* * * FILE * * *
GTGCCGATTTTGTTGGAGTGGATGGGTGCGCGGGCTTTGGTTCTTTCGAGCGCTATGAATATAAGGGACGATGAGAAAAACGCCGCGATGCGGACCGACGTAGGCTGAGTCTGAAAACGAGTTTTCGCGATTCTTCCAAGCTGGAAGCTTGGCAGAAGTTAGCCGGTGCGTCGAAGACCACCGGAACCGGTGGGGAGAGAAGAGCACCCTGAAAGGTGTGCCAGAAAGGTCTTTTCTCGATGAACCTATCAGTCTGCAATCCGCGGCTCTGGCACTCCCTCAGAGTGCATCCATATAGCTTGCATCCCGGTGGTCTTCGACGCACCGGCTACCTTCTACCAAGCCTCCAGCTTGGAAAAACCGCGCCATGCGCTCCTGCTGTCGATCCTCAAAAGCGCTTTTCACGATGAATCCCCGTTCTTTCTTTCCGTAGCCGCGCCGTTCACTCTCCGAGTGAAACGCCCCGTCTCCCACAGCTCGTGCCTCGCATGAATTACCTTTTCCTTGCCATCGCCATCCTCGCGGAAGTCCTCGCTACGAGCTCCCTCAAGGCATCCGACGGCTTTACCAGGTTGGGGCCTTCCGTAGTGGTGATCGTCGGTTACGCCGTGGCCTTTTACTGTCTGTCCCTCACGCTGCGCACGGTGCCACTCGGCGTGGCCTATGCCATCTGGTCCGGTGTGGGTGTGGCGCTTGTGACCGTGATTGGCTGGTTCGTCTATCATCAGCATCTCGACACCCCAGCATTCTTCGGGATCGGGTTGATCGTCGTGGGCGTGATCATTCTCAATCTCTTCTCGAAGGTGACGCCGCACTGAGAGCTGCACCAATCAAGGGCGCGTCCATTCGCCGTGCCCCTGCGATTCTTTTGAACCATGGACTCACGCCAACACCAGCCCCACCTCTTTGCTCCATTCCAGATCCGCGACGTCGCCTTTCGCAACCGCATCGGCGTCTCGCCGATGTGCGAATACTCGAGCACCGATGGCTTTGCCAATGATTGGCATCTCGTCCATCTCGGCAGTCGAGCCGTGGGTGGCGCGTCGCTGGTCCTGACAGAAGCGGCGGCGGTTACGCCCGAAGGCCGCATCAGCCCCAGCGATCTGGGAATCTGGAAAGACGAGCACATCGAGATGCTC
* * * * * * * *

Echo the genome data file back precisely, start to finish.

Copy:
GTGCCGATTTTGTTGGAGTGGATGGGTGCGCGGGCTTTGGTTCTTTCGAGCGCTATGAATATAAGGGACGATGAGAAAAACGCCGCGATGCGGACCGACGTAGGCTGAGTCTGAAAACGAGTTTTCGCGATTCTTCCAAGCTGGAAGCTTGGCAGAAGTTAGCCGGTGCGTCGAAGACCACCGGAACCGGTGGGGAGAGAAGAGCACCCTGAAAGGTGTGCCAGAAAGGTCTTTTCTCGATGAACCTATCAGTCTGCAATCCGCGGCTCTGGCACTCCCTCAGAGTGCATCCATATAGCTTGCATCCCGGTGGTCTTCGACGCACCGGCTACCTTCTACCAAGCCTCCAGCTTGGAAAAACCGCGCCATGCGCTCCTGCTGTCGATCCTCAAAAGCGCTTTTCACGATGAATCCCCGTTCTTTCTTTCCGTAGCCGCGCCGTTCACTCTCCGAGTGAAACGCCCCGTCTCCCACAGCTCGTGCCTCGCATGAATTACCTTTTCCTTGCCATCGCCATCCTCGCGGAAGTCCTCGCTACGAGCTCCCTCAAGGCATCCGACGGCTTTACCAGGTTGGGGCCTTCCGTAGTGGTGATCGTCGGTTACGCCGTGGCCTTTTACTGTCTGTCCCTCACGCTGCGCACGGTGCCACTCGGCGTGGCCTATGCCATCTGGTCCGGTGTGGGTGTGGCGCTTGTGACCGTGATTGGCTGGTTCGTCTATCATCAGCATCTCGACACCCCAGCATTCTTCGGGATCGGGTTGATCGTCGTGGGCGTGATCATTCTCAATCTCTTCTCGAAGGTGACGCCGCACTGAGAGCTGCACCAATCAAGGGCGCGTCCATTCGCCGTGCCCCTGCGATTCTTTTGAACCATGGACTCACGCCAACACCAGCCCCACCTCTTTGCTCCATTCCAGATCCGCGACGTCGCCTTTCGCAACCGCATCGGCGTCTCGCCGATGTGCGAATACTCGAGCACCGATGGCTTTGCCAATGATTGGCATCTCGTCCATCTCGGCAGTCGAGCCGTGGGTGGCGCGTCGCTGGTCCTGACAGAAGCGGCGGCGGTTACGCCCGAAGGCCGCATCAGCCCCAGCGATCTGGGAATCTGGAAAGACGAGCACATCGAGATGCTC